Effect of Deep and Infrared Rays Frying on the Acrylamide Concentration Formation in Musa paradisiaca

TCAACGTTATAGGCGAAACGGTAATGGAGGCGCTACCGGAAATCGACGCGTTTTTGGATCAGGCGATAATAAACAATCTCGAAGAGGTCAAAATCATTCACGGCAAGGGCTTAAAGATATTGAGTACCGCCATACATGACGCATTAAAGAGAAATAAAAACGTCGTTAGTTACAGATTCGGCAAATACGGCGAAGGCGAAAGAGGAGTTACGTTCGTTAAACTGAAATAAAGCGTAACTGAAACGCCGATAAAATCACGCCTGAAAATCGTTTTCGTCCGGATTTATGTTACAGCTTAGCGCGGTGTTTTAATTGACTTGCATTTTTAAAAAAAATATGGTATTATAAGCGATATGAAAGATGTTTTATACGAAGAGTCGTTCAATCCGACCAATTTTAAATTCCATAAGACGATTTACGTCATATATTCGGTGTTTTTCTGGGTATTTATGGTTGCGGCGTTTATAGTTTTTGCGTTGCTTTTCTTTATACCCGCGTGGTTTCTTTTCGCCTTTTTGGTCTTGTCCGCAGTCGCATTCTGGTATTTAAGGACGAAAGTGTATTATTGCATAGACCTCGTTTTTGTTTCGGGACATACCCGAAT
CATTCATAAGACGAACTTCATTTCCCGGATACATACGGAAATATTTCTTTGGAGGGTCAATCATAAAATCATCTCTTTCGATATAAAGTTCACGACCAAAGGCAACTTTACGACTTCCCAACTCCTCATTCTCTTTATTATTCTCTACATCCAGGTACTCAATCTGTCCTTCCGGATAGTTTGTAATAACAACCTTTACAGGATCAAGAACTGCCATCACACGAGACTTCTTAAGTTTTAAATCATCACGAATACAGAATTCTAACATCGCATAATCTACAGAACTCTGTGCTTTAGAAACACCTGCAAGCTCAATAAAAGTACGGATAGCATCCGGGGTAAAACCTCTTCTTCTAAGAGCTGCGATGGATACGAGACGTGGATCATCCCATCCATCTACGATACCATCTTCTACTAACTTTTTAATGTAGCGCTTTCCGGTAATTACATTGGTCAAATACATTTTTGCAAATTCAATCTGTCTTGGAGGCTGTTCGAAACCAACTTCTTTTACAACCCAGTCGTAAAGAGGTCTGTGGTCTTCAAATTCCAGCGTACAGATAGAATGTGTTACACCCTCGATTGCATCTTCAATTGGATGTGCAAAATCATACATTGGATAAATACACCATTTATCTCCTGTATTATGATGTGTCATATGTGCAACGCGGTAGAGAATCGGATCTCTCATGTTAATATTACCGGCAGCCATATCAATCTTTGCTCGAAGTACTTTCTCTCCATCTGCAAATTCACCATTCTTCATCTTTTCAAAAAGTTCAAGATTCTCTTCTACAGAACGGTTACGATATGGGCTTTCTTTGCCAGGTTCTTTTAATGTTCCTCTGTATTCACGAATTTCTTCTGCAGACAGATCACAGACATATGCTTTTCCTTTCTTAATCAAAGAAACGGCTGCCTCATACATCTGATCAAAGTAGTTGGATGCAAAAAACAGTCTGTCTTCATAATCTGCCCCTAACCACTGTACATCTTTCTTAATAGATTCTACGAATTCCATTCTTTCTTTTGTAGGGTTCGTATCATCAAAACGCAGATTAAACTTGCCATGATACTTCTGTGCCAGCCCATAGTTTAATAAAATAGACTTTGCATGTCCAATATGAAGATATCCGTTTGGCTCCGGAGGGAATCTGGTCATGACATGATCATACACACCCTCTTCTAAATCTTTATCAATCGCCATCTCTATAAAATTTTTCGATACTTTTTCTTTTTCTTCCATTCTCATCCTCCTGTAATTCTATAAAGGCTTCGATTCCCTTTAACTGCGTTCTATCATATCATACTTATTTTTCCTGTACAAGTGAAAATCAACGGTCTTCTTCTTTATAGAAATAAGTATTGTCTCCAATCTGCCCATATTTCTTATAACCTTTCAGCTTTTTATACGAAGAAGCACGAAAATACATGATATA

Background and Objective: Acrylamide is formed in starchy foods as a result of thermal processing methods. Regular frying is a high temperature processing method in which food is submerged in hot oil while infrared (IR) frying works with reduced heating time, reduced quality losses, absence of solute migration in food material and little or no oil providing significant advantages over deep-fat frying. The aim of this study was to compare the effect of deep fat frying and IR frying on the amount of acrylamide formed during frying of plantain. Materials and Methods: The samples were subjected to frying with a deep fryer and an infrared fryer. The fried samples were analysed for pH, reducing sugar content, asparagine and acrylamide concentration. Statistical analysis was carried out using Microsoft excel 2010 and results were expressed as standard error of the mean. Results: The reducing sugar content in plantain reduced with frying. IR frying resulted in reduced acrylamide contents, with a percentage reduction of the acrylamide content at 74.04% for the ripe samples and 59.9% for the unripe samples when compared to the acrylamide content in the deep fat fried samples. Conclusion: During deep fat frying a high amount of acrylamide was formed. In this study, IR frying reduced acrylamide formation significantly while also retaining nutrients, thus providing an alternative to the deleterious deep fat frying method. IR frying of plantain is healthier and should be practiced.